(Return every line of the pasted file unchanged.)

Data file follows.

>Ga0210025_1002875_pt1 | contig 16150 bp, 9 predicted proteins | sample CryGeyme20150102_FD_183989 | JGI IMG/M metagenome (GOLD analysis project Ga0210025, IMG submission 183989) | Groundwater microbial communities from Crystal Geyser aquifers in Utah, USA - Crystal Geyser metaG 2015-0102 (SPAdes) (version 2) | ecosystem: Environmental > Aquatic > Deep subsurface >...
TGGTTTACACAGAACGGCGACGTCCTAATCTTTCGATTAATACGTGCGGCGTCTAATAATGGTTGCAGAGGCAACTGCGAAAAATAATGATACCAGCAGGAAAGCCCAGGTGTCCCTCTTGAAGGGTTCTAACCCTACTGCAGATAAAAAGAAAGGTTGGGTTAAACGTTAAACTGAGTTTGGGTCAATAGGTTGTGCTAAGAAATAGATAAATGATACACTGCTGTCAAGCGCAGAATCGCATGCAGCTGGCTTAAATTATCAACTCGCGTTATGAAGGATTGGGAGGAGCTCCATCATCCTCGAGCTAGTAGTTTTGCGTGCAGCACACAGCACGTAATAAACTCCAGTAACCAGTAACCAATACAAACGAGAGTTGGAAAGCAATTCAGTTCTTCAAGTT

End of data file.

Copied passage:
>Ga0210025_1002875_pt1 | contig 16150 bp, 9 predicted proteins | sample CryGeyme20150102_FD_183989 | JGI IMG/M metagenome (GOLD analysis project Ga0210025, IMG submission 183989) | Groundwater microbial communities from Crystal Geyser aquifers in Utah, USA - Crystal Geyser metaG 2015-0102 (SPAdes) (version 2) | ecosystem: Environmental > Aquatic > Deep subsurface >...
TGGTTTACACAGAACGGCGACGTCCTAATCTTTCGATTAATACGTGCGGCGTCTAATAATGGTTGCAGAGGCAACTGCGAAAAATAATGATACCAGCAGGAAAGCCCAGGTGTCCCTCTTGAAGGGTTCTAACCCTACTGCAGATAAAAAGAAAGGTTGGGTTAAACGTTAAACTGAGTTTGGGTCAATAGGTTGTGCTAAGAAATAGATAAATGATACACTGCTGTCAAGCGCAGAATCGCATGCAGCTGGCTTAAATTATCAACTCGCGTTATGAAGGATTGGGAGGAGCTCCATCATCCTCGAGCTAGTAGTTTTGCGTGCAGCACACAGCACGTAATAAACTCCAGTAACCAGTAACCAATACAAACGAGAGTTGGAAAGCAATTCAGTTCTTCAAGTT